It would be idle to deny that there was plenty of cruelty in Russia under the old regime, but it pales into insignificance alongside the bestial crimes of the Communist monsters who now holdRussia in thrall.
Kravchenko is a Russian, who wrote about his homeland. He saw the old system and the new in operation, and, despite his upbringing, he chose freedom.
I have said enough about the Communist ideology. Let us examine how it works in practice. The governments of’ free countries and their democratic leaders are being liquidated. The following nations are now behind the “ Iron Curtain “ : - Bulgaria, Roumania, Albania, Yugoslavia, Hungary, Poland, Czechoslavakia and Eastern Germany, and the former Republics of Lithuania, Esthonia and Latvia. Finland is now threatened. Recently, the Finns were forced to sign an agreement pledging themselves to resist aggression. They had a long fight to prove that they did not want assistance unless they asked for it. However, Finland is regarded as Russia’s next victim.
Recently, I received letters from Turkey - a country of which I havehad some experience. To-day the Turks are not saying: “Is there likely to be another war “ ? They are asking : “ When will this country beattacked “ ? They are in peril. War inspired by Communist Russia israging in Greece. This is a “ phoney “ peace. Some people talk of peace enduring for five or ten years. Do they believe that the Russians will conduct the next war ou the old pattern whereby one country declared war on another, the combatants mobilized their armies, and the opposing forces lined the frontiers and began fighting? Not at all! The Russians have proved by their conquests that the greatest successes are obtained by blackmail, terrorism and the fifth column. The geographical boundaries of the British Empire are marked on the map, but no one can draw the boundaries of the present Russian Empire, because in other countries there are islands of treachery inhabited by the Communists.
On “Wednesday, the honorable member for Fremantle (Mr Beazley) attacked three members of the Opposition because they had dared to say that some propaganda might emanate from the Russian Legation in Canberra. The honorable member was very forthright in his condemnation, and described the three members of the Opposition as “‘malignant liars”. But they had not stated that propaganda did emanate from the Russian Legation here. All they did was to ask the Government to find out whether it did. If honorable members opposite have not read the report of the royal commission on the activities of Russian spies in Canada they should1 do so without: delay. They will discover that the Russian Ambassador there remained aloof from spying, bat there was definitely an officer attached to the Legation who was in touch with the whole network of Communist activities throughout Canada. He made himself “ scarce “ as soon as the inquiry by the: royal commission began. I ‘make that statement to explain what the three members of the Opposition, meant when they asked for’ an inquiry.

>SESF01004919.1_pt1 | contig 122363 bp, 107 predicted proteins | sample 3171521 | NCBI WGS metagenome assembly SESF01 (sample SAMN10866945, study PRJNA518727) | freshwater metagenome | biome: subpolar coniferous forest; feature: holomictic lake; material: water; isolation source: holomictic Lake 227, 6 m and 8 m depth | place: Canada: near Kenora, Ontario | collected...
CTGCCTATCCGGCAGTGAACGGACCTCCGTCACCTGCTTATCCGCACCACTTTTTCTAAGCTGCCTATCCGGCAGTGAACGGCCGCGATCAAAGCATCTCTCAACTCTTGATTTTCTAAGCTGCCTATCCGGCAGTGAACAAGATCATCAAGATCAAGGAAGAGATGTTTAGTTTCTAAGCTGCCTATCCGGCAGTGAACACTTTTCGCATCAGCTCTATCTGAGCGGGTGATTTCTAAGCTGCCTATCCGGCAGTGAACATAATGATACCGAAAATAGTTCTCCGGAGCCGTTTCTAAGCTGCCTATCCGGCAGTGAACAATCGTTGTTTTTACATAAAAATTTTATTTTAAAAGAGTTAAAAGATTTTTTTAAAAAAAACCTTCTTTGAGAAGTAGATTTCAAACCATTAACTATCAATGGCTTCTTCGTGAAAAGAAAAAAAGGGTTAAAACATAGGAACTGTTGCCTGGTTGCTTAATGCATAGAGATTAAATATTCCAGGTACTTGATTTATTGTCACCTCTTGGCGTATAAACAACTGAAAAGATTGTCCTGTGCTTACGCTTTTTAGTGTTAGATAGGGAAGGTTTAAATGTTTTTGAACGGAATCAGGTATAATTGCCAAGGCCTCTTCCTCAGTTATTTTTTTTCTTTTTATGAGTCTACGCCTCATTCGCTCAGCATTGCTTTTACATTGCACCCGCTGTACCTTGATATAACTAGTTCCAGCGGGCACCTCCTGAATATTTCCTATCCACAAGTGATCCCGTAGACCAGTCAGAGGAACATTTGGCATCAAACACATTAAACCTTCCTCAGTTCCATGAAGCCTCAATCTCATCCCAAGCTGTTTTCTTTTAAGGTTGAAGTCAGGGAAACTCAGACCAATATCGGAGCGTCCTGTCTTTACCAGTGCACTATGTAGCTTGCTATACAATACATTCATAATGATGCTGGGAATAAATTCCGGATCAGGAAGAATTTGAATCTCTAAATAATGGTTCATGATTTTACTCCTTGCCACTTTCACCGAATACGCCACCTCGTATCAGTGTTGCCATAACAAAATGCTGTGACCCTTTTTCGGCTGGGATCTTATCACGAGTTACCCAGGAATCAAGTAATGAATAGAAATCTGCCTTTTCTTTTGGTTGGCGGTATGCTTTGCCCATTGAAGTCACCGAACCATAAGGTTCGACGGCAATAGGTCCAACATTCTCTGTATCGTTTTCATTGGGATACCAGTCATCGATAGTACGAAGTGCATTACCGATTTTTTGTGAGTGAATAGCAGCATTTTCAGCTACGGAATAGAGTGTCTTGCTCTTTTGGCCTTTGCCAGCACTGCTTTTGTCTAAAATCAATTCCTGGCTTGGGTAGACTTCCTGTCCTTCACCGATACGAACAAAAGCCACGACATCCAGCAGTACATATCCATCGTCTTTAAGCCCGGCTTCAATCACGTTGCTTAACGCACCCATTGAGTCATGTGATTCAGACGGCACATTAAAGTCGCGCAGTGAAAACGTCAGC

How hag Russia ‘treated those countries whose independence it has destroyed ? The method of achieving domination proves that sovietism is similar to1 fascism. In Bulgaria, Nicola Petkov, a’ responsible leader of the Germans who was on the side of the Allies1, and waa. the leader of the Agrarian party, was hanged after a farcial trial at the orders of Dimitrov, a Communist who ba’d become: Prime Minister. He was* only one of tens of thousands of people who were executed, not because they had committed any crime, but because they did not believe in this godless ideology. [Extension of time granted.1] In Hungary, the Premier, M. Nagy, was forced into exile in order to save the life of his son, who was held as a hostage by the reds. M. Kovacs, the leader of the Smallholders party, was arrested and died of heart failure, it was said, in a Soviet prison at Budapest last September. In Yugoslavia, the leader of the Peasant party, M. Yovanovitch, was sentenced to imprison-^ ment for nine years on charges of having used “ illegal propaganda “ against Tito. Of course, “ Tito “ is only a pseudonym. His name is Brozny, and like Stalin his hands are stained with blood. He has liquidated patriots who opposed him, and, like the leaders of the Communist parties in eastern Europe, he went to Moscow and was trained there. Thorez, the leader of the French Communists, instead of fighting, for his country, went to Moscow and came back to cause trouble. Tito did the same. Gottwald, the new dictator of Czechoslovakia, is another example. All these men are members of this organization for world terrorism. In Poland, the leader of the Peasant party, Mikolajczky, was forced to flee from the country to escape arrest. His offence was opposition to the Communists. Just before his escape with the assistance of the Royal Air Force,, seventeen of his supporters were arrested. Their fate’s are unknown.